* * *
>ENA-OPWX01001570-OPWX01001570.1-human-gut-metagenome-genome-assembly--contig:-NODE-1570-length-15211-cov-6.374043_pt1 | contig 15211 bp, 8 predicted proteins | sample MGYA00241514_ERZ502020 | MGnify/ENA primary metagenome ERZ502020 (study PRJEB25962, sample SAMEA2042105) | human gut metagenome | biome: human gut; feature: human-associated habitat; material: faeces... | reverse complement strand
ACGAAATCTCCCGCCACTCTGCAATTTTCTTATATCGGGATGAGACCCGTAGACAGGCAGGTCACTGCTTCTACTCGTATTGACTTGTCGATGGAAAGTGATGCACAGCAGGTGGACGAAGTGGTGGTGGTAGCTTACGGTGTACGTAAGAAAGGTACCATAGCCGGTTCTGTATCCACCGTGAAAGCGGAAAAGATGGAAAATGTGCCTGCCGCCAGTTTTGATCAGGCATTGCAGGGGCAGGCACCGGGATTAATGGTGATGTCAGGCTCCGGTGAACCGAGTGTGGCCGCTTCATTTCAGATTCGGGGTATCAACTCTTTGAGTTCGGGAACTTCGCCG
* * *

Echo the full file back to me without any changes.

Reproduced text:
>ENA-OPWX01001570-OPWX01001570.1-human-gut-metagenome-genome-assembly--contig:-NODE-1570-length-15211-cov-6.374043_pt1 | contig 15211 bp, 8 predicted proteins | sample MGYA00241514_ERZ502020 | MGnify/ENA primary metagenome ERZ502020 (study PRJEB25962, sample SAMEA2042105) | human gut metagenome | biome: human gut; feature: human-associated habitat; material: faeces... | reverse complement strand
ACGAAATCTCCCGCCACTCTGCAATTTTCTTATATCGGGATGAGACCCGTAGACAGGCAGGTCACTGCTTCTACTCGTATTGACTTGTCGATGGAAAGTGATGCACAGCAGGTGGACGAAGTGGTGGTGGTAGCTTACGGTGTACGTAAGAAAGGTACCATAGCCGGTTCTGTATCCACCGTGAAAGCGGAAAAGATGGAAAATGTGCCTGCCGCCAGTTTTGATCAGGCATTGCAGGGGCAGGCACCGGGATTAATGGTGATGTCAGGCTCCGGTGAACCGAGTGTGGCCGCTTCATTTCAGATTCGGGGTATCAACTCTTTGAGTTCGGGAACTTCGCCG